The chief of the Consumer Product Safety Commission and her predecessor have taken dozens of trips at the expense of the toy, appliance and children's furniture industries and others they regulate, according to internal records obtained by The Washington Post. Some of the trips were sponsored by lobbying groups and lawyers representing the makers of products linked to consumer hazards.
The records document nearly 30 trips since 2002 by the agency's acting chairman, Nancy Nord, and the previous chairman, Hal Stratton, that were paid for in full or in part by trade associations or manufacturers of products ranging from space heaters to disinfectants. The airfares, hotels and meals totaled nearly $60,000, and the destinations included China, Spain, San Francisco, New Orleans and a golf resort on Hilton Head Island, S.C.
Notable among the trips -- commonly described by officials as "gift travel" -- was an 11-day visit to China and Hong Kong in 2004 by Stratton, then chairman. The $11,000 trip was paid for by the American Fireworks Standards Laboratory, an industry group based in an office suite in Bethesda whose only laboratories are in Asia.
The CPSC says that at the time, the group had no pending regulatory requests. But since then the fireworks group has urged the commission to adopt its safety standards, an idea that is still pending, according to an organization newsletter.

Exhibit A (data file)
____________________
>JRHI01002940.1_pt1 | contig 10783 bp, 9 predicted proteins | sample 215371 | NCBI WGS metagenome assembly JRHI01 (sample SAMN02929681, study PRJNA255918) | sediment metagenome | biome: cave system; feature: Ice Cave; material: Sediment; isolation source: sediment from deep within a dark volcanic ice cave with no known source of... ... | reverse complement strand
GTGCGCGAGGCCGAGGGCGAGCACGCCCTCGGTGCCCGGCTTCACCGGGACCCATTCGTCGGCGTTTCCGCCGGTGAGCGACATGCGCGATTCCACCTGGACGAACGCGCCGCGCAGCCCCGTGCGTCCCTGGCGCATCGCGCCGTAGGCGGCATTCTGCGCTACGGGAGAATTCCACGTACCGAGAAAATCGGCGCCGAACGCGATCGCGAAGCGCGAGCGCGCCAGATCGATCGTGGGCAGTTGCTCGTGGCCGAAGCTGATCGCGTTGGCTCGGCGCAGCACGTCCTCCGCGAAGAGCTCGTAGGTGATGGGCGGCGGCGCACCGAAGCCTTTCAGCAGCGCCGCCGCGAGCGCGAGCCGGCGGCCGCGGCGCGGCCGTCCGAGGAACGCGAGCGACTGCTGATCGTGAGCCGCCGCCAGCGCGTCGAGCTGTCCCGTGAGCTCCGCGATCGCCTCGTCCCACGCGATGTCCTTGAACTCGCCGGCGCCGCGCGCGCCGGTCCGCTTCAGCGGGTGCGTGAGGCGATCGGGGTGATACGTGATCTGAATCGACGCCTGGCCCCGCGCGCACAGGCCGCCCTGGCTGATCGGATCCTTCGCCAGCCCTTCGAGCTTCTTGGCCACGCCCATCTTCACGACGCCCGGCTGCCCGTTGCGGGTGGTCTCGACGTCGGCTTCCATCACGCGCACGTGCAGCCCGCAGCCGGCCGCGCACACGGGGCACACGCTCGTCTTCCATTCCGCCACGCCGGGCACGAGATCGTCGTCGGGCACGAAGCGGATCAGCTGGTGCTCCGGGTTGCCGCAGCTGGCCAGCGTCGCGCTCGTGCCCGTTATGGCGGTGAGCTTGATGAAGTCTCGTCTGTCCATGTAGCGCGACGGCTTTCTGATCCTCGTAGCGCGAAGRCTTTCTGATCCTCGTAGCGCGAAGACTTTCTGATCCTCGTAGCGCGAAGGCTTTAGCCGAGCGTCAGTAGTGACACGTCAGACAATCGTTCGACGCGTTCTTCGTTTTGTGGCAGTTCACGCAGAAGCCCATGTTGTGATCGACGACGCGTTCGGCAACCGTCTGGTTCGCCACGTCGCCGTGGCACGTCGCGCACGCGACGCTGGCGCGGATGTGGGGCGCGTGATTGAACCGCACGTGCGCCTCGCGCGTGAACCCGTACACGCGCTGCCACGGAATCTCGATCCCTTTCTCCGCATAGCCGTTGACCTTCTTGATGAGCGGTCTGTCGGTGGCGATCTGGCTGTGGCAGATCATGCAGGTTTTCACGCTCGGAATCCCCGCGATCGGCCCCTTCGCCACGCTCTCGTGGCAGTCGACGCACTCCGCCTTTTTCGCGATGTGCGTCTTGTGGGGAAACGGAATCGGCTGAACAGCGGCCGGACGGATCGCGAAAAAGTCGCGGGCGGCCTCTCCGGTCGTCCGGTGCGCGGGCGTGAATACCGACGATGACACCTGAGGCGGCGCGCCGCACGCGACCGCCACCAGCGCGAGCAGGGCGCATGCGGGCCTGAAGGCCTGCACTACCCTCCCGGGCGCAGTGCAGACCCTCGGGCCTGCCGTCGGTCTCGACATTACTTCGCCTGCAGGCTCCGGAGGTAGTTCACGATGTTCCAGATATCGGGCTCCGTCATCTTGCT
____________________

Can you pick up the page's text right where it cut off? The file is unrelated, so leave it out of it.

Consumer groups and lawmakers intensified their criticism of the CPSC this summer after several highly publicized recalls of Chinese-made toys that contained hazardous levels of lead. Critics have long charged that the agency has become too close to regulated industries, opting for "voluntary" standards and repeatedly choosing not to take legal action against businesses that refuse to recall dangerous products.
Government-wide travel regulations state that officials from agencies such as the CPSC should not accept money for travel from nonfederal sources if the payments "would cause a reasonable person . . . to question the integrity of agency programs or operations."
But CPSC officials defend the industry-paid trips as a way for the agency to be in contact with manufacturing officials and hear their concerns despite a limited travel budget. Commission spokeswoman Julie Vallese said the agency's counsel and its ethics officers conducted "a full conflict-of-interest analysis" of the trips and stand behind their decisions.
"The mission of the agency and the benefits to consumer safety are two factors that are taken into consideration in approving gift travel," she said. Reports of the trips are submitted to the Office of Government Ethics, she added.